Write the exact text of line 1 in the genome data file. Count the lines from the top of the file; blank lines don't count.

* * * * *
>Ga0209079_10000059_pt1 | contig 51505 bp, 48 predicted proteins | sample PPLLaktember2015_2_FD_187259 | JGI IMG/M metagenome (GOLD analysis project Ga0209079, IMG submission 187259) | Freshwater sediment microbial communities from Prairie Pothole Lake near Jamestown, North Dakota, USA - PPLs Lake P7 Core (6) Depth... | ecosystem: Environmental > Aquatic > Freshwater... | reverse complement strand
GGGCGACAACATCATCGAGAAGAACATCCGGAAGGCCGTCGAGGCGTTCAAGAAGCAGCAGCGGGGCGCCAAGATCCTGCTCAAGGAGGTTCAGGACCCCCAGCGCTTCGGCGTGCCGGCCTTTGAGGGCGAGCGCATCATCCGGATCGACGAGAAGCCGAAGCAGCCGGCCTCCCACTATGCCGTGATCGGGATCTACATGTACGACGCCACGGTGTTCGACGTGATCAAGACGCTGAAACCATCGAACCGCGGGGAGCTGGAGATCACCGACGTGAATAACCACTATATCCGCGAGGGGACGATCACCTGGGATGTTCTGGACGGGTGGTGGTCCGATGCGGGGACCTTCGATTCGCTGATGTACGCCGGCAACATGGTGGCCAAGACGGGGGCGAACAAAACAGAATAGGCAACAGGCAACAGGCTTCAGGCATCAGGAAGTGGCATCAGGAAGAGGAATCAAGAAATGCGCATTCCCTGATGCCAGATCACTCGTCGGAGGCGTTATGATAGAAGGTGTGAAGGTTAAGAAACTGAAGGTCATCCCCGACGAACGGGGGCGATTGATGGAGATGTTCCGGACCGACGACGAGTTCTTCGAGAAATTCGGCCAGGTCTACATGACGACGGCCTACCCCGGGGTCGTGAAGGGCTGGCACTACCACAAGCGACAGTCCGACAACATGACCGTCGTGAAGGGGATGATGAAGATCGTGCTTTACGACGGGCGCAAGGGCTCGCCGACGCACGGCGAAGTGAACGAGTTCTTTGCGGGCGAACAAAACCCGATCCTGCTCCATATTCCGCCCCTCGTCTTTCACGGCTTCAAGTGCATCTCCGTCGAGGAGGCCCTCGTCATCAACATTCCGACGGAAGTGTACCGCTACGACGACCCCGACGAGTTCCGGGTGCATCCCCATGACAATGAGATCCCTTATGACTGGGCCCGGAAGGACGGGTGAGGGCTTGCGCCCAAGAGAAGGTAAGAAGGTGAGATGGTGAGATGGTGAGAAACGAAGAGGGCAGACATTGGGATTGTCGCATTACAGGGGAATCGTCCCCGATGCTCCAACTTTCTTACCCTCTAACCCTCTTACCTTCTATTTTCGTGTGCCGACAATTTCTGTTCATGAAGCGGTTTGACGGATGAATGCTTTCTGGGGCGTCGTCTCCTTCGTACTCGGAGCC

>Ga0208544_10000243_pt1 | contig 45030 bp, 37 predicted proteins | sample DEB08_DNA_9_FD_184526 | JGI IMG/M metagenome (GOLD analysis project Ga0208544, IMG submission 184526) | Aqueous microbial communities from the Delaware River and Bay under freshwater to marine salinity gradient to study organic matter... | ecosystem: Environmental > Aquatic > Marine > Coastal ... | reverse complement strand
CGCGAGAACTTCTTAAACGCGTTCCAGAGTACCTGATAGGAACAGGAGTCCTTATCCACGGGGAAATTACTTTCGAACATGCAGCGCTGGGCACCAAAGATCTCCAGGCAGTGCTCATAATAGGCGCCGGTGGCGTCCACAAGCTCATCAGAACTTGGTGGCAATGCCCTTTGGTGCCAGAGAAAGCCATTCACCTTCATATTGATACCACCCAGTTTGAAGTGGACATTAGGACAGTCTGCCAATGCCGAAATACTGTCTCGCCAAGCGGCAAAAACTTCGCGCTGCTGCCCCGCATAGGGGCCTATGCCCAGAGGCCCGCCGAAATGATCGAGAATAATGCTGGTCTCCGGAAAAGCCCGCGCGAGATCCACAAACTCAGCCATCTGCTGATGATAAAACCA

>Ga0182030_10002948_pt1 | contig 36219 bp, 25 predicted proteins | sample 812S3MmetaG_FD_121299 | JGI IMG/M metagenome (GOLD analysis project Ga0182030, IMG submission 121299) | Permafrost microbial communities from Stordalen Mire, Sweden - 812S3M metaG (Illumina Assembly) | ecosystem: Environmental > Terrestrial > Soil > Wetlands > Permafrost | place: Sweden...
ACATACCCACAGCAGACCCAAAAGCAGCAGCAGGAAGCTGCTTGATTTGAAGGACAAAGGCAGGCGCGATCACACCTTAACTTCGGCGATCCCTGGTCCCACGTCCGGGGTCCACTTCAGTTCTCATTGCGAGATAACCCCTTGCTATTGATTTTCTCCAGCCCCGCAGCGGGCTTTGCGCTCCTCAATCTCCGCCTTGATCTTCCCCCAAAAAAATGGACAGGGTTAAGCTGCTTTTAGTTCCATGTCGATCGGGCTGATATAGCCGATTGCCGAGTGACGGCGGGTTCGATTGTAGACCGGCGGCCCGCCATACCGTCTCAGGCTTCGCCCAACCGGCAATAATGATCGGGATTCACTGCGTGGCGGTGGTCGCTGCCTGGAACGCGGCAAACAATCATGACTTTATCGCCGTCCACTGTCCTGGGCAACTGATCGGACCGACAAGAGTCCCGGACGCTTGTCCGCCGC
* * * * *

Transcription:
>Ga0209079_10000059_pt1 | contig 51505 bp, 48 predicted proteins | sample PPLLaktember2015_2_FD_187259 | JGI IMG/M metagenome (GOLD analysis project Ga0209079, IMG submission 187259) | Freshwater sediment microbial communities from Prairie Pothole Lake near Jamestown, North Dakota, USA - PPLs Lake P7 Core (6) Depth... | ecosystem: Environmental > Aquatic > Freshwater... | reverse complement strand